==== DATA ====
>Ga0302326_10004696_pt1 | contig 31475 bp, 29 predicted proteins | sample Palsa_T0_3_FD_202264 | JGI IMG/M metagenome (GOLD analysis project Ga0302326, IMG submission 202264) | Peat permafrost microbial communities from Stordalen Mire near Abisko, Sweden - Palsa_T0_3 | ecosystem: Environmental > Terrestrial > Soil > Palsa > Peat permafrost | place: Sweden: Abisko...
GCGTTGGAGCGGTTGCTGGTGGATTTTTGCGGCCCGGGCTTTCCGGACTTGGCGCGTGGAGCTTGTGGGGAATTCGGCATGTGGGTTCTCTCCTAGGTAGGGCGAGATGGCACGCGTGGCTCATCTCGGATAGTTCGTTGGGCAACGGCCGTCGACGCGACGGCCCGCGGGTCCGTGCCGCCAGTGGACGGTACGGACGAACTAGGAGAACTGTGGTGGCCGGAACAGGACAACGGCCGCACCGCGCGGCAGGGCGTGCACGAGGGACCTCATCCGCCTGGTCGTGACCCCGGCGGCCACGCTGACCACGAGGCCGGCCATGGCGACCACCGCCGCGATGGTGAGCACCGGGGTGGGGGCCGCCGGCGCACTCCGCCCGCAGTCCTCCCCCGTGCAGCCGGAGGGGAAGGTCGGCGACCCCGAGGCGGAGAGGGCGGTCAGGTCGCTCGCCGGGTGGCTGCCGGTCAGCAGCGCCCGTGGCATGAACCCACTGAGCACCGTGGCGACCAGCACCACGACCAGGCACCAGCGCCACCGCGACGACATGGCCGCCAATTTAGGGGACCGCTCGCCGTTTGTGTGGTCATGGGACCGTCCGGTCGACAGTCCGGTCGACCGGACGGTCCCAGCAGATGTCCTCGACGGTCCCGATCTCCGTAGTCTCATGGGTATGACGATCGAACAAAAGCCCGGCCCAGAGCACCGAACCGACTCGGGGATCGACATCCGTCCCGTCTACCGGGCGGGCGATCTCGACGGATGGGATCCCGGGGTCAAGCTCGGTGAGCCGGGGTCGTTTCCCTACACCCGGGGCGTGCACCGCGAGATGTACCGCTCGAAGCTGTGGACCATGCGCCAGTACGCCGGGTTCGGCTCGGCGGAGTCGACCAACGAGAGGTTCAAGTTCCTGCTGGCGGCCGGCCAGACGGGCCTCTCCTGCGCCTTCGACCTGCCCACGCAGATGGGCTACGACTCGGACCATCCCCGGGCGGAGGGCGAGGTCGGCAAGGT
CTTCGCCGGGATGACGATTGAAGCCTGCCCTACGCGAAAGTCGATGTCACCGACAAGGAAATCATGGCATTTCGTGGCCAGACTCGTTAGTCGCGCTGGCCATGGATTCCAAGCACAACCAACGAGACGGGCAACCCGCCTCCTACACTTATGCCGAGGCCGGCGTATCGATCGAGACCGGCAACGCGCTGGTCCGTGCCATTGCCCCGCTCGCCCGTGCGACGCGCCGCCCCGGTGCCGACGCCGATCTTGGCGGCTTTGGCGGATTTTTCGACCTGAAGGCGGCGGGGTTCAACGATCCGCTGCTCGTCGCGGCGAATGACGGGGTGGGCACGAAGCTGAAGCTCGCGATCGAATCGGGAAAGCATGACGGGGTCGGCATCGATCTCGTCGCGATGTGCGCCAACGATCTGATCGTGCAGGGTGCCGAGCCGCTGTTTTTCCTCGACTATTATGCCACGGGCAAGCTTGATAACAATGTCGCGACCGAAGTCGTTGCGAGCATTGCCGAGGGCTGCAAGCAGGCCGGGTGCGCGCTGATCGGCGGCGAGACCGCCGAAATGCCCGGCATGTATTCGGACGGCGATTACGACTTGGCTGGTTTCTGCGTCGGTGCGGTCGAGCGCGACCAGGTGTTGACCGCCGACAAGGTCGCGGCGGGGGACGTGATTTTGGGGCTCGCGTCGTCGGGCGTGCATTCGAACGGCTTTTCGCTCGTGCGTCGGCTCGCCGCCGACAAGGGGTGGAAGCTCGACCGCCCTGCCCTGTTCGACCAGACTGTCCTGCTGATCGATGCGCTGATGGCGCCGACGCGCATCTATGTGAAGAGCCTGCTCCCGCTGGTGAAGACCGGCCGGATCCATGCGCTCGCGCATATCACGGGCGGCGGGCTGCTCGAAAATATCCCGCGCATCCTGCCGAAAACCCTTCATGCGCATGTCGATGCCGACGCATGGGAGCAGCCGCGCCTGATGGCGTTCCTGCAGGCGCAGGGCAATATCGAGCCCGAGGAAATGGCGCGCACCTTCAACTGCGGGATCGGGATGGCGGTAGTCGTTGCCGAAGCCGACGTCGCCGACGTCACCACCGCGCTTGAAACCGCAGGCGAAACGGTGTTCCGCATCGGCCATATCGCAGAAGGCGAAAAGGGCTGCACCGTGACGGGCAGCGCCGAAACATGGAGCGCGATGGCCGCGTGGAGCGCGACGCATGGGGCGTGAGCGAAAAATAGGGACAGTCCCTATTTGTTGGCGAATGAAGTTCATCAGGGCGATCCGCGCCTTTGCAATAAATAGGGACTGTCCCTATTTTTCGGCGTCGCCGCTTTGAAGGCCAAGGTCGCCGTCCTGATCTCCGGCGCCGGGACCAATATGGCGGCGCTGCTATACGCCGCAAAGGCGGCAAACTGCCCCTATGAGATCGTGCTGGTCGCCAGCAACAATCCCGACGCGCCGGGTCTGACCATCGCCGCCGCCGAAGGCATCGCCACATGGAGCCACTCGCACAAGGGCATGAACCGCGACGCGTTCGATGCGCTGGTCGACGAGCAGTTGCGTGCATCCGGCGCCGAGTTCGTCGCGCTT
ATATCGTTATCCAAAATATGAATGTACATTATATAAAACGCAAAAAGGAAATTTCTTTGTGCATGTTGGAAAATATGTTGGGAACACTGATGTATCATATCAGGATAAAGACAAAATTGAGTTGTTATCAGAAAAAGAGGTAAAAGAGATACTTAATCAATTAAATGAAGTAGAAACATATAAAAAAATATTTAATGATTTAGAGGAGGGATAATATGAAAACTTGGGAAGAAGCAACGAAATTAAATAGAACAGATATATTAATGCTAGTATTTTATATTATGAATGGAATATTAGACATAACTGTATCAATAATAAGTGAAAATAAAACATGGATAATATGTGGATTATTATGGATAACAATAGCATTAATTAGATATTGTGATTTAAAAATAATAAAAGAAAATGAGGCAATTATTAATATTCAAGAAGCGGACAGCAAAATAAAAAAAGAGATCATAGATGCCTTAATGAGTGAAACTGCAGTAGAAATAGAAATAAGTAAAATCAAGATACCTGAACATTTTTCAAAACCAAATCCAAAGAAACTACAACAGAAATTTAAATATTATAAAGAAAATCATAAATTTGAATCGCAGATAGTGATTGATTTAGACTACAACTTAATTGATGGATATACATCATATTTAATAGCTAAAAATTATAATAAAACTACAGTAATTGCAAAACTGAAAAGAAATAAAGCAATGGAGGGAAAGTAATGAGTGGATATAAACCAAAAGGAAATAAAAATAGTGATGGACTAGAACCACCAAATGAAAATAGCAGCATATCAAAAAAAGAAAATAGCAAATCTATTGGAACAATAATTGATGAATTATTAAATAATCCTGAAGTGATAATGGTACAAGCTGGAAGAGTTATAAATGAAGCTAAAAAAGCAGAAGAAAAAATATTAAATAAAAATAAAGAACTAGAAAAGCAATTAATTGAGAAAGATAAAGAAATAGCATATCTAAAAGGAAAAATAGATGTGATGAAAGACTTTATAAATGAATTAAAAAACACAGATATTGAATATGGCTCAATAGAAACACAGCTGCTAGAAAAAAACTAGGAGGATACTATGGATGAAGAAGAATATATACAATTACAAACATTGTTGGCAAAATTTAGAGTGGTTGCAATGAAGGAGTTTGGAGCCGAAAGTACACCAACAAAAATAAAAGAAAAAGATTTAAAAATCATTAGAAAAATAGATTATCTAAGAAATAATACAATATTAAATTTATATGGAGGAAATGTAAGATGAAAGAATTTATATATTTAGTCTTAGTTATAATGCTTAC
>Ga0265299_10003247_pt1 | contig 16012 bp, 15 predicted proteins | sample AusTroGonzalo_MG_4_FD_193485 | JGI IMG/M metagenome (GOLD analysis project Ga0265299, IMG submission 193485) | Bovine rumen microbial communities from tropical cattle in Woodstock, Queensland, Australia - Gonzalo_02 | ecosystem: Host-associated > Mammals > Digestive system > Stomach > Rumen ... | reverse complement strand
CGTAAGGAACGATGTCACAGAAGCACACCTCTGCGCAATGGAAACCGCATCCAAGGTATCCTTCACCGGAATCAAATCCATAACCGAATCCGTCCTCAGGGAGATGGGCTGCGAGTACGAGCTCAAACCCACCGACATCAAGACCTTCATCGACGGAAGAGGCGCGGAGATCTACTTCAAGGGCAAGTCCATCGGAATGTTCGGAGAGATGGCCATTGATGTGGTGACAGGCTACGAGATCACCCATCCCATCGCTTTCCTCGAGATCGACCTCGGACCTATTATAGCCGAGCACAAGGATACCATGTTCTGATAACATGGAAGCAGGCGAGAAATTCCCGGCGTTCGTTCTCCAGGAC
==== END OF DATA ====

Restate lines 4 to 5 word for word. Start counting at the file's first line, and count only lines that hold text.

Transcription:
ATATCGTTATCCAAAATATGAATGTACATTATATAAAACGCAAAAAGGAAATTTCTTTGTGCATGTTGGAAAATATGTTGGGAACACTGATGTATCATATCAGGATAAAGACAAAATTGAGTTGTTATCAGAAAAAGAGGTAAAAGAGATACTTAATCAATTAAATGAAGTAGAAACATATAAAAAAATATTTAATGATTTAGAGGAGGGATAATATGAAAACTTGGGAAGAAGCAACGAAATTAAATAGAACAGATATATTAATGCTAGTATTTTATATTATGAATGGAATATTAGACATAACTGTATCAATAATAAGTGAAAATAAAACATGGATAATATGTGGATTATTATGGATAACAATAGCATTAATTAGATATTGTGATTTAAAAATAATAAAAGAAAATGAGGCAATTATTAATATTCAAGAAGCGGACAGCAAAATAAAAAAAGAGATCATAGATGCCTTAATGAGTGAAACTGCAGTAGAAATAGAAATAAGTAAAATCAAGATACCTGAACATTTTTCAAAACCAAATCCAAAGAAACTACAACAGAAATTTAAATATTATAAAGAAAATCATAAATTTGAATCGCAGATAGTGATTGATTTAGACTACAACTTAATTGATGGATATACATCATATTTAATAGCTAAAAATTATAATAAAACTACAGTAATTGCAAAACTGAAAAGAAATAAAGCAATGGAGGGAAAGTAATGAGTGGATATAAACCAAAAGGAAATAAAAATAGTGATGGACTAGAACCACCAAATGAAAATAGCAGCATATCAAAAAAAGAAAATAGCAAATCTATTGGAACAATAATTGATGAATTATTAAATAATCCTGAAGTGATAATGGTACAAGCTGGAAGAGTTATAAATGAAGCTAAAAAAGCAGAAGAAAAAATATTAAATAAAAATAAAGAACTAGAAAAGCAATTAATTGAGAAAGATAAAGAAATAGCATATCTAAAAGGAAAAATAGATGTGATGAAAGACTTTATAAATGAATTAAAAAACACAGATATTGAATATGGCTCAATAGAAACACAGCTGCTAGAAAAAAACTAGGAGGATACTATGGATGAAGAAGAATATATACAATTACAAACATTGTTGGCAAAATTTAGAGTGGTTGCAATGAAGGAGTTTGGAGCCGAAAGTACACCAACAAAAATAAAAGAAAAAGATTTAAAAATCATTAGAAAAATAGATTATCTAAGAAATAATACAATATTAAATTTATATGGAGGAAATGTAAGATGAAAGAATTTATATATTTAGTCTTAGTTATAATGCTTAC
>Ga0265299_10003247_pt1 | contig 16012 bp, 15 predicted proteins | sample AusTroGonzalo_MG_4_FD_193485 | JGI IMG/M metagenome (GOLD analysis project Ga0265299, IMG submission 193485) | Bovine rumen microbial communities from tropical cattle in Woodstock, Queensland, Australia - Gonzalo_02 | ecosystem: Host-associated > Mammals > Digestive system > Stomach > Rumen ... | reverse complement strand